- Director: Griffin Dunne
- Cast: Diane Lane, Donald Sutherland, Anton Yelchin
- Running time: 107 minutes
Griffin Dunne's Fierce People belongs to a strange burgeoning subgenre of period comedy-dramas like The Squid And The Whale and Running With Scissors about sensitive young men coming of age against a colorful backdrop filled with wealthy eccentrics skilled at making each other miserable. It chronicles an exotic milieu where the pampered rich spend aimless lives lazily pursuing pleasure with money they didn't earn. A regal Donald Sutherland lords over this world of money, secrets, and lies as a billionaire whose attraction to single mother Diane Lane at first appears to be nothing more than the lust of a dirty old man, but develops into something much more complicated and moving.
Set in 1980, the film stars Anton Yelchin as a glib teenager eager to spend the summer in South America with a famous anthropologist father he's never met, but ends up whiling the time away with his mom (Lane) at Sutherland's sprawling estate. Instead of observing the rituals of the tribe whose nickname gives the film its title, Yelchin ends up observing an equally bizarre tribe in New Jersey's moneyed elite, from a dashing playboy whose effervescent exterior hides a tormented soul (Chris Evans) to a gorgeous rich girl (Kristen Stewart) who takes an immediate liking to Yelchin.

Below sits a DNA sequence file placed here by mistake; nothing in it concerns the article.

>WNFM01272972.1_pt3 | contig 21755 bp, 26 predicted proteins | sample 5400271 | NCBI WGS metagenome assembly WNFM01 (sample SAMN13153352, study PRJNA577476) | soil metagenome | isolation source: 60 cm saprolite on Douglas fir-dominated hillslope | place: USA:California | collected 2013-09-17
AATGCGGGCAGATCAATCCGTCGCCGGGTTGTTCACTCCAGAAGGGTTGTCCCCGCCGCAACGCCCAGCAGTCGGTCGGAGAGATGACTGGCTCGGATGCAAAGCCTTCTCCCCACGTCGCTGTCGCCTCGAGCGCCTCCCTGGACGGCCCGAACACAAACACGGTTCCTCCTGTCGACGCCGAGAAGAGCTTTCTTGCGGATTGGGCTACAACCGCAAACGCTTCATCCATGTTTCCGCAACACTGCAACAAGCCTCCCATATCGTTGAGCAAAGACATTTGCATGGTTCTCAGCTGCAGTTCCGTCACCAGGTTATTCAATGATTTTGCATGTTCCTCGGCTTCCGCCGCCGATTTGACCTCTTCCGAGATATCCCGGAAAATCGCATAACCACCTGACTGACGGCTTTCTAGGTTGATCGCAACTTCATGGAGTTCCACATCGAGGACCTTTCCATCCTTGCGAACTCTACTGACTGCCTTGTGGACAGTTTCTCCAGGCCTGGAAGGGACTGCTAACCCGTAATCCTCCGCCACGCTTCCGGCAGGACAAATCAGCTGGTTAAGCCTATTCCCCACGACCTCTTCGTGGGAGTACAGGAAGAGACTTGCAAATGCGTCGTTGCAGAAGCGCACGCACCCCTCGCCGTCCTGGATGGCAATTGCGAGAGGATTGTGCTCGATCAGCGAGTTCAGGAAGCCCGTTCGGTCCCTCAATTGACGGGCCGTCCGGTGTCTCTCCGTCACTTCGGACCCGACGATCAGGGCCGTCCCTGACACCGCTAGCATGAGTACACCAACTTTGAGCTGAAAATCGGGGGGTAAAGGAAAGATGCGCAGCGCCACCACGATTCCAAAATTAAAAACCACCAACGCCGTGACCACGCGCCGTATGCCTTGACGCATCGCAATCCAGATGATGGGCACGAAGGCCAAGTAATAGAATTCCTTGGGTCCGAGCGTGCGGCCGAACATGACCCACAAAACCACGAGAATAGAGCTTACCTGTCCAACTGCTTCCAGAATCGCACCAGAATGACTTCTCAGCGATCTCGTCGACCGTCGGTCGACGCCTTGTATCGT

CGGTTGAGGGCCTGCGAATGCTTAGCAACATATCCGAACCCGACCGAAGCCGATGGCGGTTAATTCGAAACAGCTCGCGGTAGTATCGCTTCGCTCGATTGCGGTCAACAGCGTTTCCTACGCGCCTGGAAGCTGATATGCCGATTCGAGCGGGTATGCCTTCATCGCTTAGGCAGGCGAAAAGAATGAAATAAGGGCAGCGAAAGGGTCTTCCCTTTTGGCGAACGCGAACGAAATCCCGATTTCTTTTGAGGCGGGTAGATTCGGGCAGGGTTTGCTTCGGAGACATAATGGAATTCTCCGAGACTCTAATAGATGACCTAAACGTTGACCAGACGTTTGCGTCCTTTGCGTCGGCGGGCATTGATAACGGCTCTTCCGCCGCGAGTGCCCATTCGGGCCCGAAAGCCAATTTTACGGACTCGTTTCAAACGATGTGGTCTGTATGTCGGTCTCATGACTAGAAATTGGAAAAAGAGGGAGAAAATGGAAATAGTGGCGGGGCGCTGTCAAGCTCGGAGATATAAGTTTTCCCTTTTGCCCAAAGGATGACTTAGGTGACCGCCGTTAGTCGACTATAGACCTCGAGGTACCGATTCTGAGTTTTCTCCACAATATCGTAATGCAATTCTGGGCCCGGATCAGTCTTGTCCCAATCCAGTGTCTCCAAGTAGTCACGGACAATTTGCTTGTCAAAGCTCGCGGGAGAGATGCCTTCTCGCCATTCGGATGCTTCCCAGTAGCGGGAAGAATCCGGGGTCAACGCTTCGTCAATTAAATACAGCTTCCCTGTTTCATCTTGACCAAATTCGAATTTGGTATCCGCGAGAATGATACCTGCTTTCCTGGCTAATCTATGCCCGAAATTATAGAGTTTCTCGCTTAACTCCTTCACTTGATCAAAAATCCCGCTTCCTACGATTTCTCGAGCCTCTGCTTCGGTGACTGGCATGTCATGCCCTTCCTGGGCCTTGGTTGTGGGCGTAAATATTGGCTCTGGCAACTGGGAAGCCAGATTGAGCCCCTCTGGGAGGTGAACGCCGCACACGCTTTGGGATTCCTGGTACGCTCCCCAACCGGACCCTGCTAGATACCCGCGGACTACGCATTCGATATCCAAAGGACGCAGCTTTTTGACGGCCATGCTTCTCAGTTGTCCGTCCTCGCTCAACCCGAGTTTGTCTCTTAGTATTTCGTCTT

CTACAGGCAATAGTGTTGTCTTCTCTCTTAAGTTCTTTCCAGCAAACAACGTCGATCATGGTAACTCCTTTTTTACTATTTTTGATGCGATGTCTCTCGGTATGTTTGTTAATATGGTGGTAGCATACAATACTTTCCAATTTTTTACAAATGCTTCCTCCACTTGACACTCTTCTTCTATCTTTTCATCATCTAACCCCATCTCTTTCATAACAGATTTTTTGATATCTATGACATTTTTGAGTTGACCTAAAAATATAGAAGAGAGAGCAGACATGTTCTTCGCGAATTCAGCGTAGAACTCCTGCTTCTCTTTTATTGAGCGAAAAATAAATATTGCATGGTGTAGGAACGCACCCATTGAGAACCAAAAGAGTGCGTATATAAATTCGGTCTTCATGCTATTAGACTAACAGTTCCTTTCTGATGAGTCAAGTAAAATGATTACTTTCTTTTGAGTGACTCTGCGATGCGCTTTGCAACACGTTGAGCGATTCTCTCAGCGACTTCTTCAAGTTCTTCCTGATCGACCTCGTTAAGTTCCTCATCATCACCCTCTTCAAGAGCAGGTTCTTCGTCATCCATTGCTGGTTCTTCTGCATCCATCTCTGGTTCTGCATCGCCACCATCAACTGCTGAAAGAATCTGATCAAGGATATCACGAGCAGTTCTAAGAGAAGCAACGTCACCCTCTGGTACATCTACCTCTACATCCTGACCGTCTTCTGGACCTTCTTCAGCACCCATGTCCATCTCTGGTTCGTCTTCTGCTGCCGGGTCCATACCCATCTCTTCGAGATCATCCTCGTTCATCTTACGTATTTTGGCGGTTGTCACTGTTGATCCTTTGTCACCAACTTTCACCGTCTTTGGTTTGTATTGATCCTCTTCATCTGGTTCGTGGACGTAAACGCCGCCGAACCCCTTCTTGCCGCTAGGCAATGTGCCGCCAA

Dunne and screenwriter Dirk Wittenborn take a detached sociological/anthropological approach to their material that often reeks of condescending disdain. Sutherland emerges as a figure of Shakespearean richness and Evans has his moments as a libertine whose wholesale rejection of conventional morality takes an ominous turn, but otherwise, the film depicts high society as a gallery of cartoon grotesques. Fierce People's first hour is dominated by brittle social satire, but in its third act, the film takes a jarring turn toward tremblingly sincere melodrama it can't pull off. Yelchin initially comes off like a jaded sitcom smartass, a little smirky and a little jerky, so his transition from jaded observer to wounded victim comes out of nowhere. Dunne's messy, unpredictable, yet weirdly vital movie veers from one extreme to another without finding a consistent tone, but Sutherland never strikes a wrong note. Few other acting giants can convey great dignity even while discussing their baseball-sized prostates.